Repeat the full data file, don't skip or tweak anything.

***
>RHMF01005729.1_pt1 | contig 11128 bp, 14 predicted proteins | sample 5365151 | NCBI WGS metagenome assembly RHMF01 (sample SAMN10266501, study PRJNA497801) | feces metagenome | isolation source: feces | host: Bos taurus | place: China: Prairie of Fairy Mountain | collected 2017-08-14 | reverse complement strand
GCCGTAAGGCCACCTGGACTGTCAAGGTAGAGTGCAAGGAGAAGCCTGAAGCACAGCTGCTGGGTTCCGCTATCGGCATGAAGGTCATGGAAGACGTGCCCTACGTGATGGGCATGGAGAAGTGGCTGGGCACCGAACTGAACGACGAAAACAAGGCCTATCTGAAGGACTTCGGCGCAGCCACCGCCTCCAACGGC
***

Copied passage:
>RHMF01005729.1_pt1 | contig 11128 bp, 14 predicted proteins | sample 5365151 | NCBI WGS metagenome assembly RHMF01 (sample SAMN10266501, study PRJNA497801) | feces metagenome | isolation source: feces | host: Bos taurus | place: China: Prairie of Fairy Mountain | collected 2017-08-14 | reverse complement strand
GCCGTAAGGCCACCTGGACTGTCAAGGTAGAGTGCAAGGAGAAGCCTGAAGCACAGCTGCTGGGTTCCGCTATCGGCATGAAGGTCATGGAAGACGTGCCCTACGTGATGGGCATGGAGAAGTGGCTGGGCACCGAACTGAACGACGAAAACAAGGCCTATCTGAAGGACTTCGGCGCAGCCACCGCCTCCAACGGC